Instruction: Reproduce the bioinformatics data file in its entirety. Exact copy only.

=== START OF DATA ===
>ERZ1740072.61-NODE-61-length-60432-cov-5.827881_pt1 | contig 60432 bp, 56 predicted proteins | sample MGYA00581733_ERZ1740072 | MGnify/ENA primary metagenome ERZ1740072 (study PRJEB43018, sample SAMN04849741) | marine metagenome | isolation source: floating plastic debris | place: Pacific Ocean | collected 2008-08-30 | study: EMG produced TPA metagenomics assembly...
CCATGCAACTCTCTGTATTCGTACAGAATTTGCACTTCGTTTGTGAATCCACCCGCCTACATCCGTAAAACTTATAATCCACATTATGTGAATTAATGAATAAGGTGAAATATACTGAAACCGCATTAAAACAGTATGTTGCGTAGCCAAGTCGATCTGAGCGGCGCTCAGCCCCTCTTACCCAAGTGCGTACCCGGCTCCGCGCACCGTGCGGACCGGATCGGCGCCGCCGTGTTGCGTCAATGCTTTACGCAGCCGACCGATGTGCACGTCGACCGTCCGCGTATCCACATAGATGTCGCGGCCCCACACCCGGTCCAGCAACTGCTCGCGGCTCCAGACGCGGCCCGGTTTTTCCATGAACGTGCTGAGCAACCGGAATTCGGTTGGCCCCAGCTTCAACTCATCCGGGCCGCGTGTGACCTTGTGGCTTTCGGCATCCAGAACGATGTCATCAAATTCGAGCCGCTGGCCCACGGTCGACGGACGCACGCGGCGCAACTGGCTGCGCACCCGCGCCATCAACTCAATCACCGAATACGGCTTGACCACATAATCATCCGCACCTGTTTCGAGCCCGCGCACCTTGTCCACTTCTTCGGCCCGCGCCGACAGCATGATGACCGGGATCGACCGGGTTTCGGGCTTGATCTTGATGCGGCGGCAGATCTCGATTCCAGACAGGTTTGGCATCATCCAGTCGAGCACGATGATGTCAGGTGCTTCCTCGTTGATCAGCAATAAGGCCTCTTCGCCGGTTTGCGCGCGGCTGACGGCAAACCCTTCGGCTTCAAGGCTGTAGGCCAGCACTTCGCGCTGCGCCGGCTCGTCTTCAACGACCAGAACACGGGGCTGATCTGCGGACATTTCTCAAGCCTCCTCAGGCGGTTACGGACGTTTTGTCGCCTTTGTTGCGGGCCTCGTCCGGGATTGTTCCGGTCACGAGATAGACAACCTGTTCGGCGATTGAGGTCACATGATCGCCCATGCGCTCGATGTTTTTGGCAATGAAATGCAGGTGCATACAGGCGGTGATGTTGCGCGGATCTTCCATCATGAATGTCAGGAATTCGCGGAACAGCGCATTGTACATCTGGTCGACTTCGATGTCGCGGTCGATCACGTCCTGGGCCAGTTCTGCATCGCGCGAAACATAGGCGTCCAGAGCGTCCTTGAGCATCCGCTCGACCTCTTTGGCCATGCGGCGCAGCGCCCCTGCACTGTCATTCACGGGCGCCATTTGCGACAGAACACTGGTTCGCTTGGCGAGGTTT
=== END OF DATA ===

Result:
>ERZ1740072.61-NODE-61-length-60432-cov-5.827881_pt1 | contig 60432 bp, 56 predicted proteins | sample MGYA00581733_ERZ1740072 | MGnify/ENA primary metagenome ERZ1740072 (study PRJEB43018, sample SAMN04849741) | marine metagenome | isolation source: floating plastic debris | place: Pacific Ocean | collected 2008-08-30 | study: EMG produced TPA metagenomics assembly...
CCATGCAACTCTCTGTATTCGTACAGAATTTGCACTTCGTTTGTGAATCCACCCGCCTACATCCGTAAAACTTATAATCCACATTATGTGAATTAATGAATAAGGTGAAATATACTGAAACCGCATTAAAACAGTATGTTGCGTAGCCAAGTCGATCTGAGCGGCGCTCAGCCCCTCTTACCCAAGTGCGTACCCGGCTCCGCGCACCGTGCGGACCGGATCGGCGCCGCCGTGTTGCGTCAATGCTTTACGCAGCCGACCGATGTGCACGTCGACCGTCCGCGTATCCACATAGATGTCGCGGCCCCACACCCGGTCCAGCAACTGCTCGCGGCTCCAGACGCGGCCCGGTTTTTCCATGAACGTGCTGAGCAACCGGAATTCGGTTGGCCCCAGCTTCAACTCATCCGGGCCGCGTGTGACCTTGTGGCTTTCGGCATCCAGAACGATGTCATCAAATTCGAGCCGCTGGCCCACGGTCGACGGACGCACGCGGCGCAACTGGCTGCGCACCCGCGCCATCAACTCAATCACCGAATACGGCTTGACCACATAATCATCCGCACCTGTTTCGAGCCCGCGCACCTTGTCCACTTCTTCGGCCCGCGCCGACAGCATGATGACCGGGATCGACCGGGTTTCGGGCTTGATCTTGATGCGGCGGCAGATCTCGATTCCAGACAGGTTTGGCATCATCCAGTCGAGCACGATGATGTCAGGTGCTTCCTCGTTGATCAGCAATAAGGCCTCTTCGCCGGTTTGCGCGCGGCTGACGGCAAACCCTTCGGCTTCAAGGCTGTAGGCCAGCACTTCGCGCTGCGCCGGCTCGTCTTCAACGACCAGAACACGGGGCTGATCTGCGGACATTTCTCAAGCCTCCTCAGGCGGTTACGGACGTTTTGTCGCCTTTGTTGCGGGCCTCGTCCGGGATTGTTCCGGTCACGAGATAGACAACCTGTTCGGCGATTGAGGTCACATGATCGCCCATGCGCTCGATGTTTTTGGCAATGAAATGCAGGTGCATACAGGCGGTGATGTTGCGCGGATCTTCCATCATGAATGTCAGGAATTCGCGGAACAGCGCATTGTACATCTGGTCGACTTCGATGTCGCGGTCGATCACGTCCTGGGCCAGTTCTGCATCGCGCGAAACATAGGCGTCCAGAGCGTCCTTGAGCATCCGCTCGACCTCTTTGGCCATGCGGCGCAGCGCCCCTGCACTGTCATTCACGGGCGCCATTTGCGACAGAACACTGGTTCGCTTGGCGAGGTTT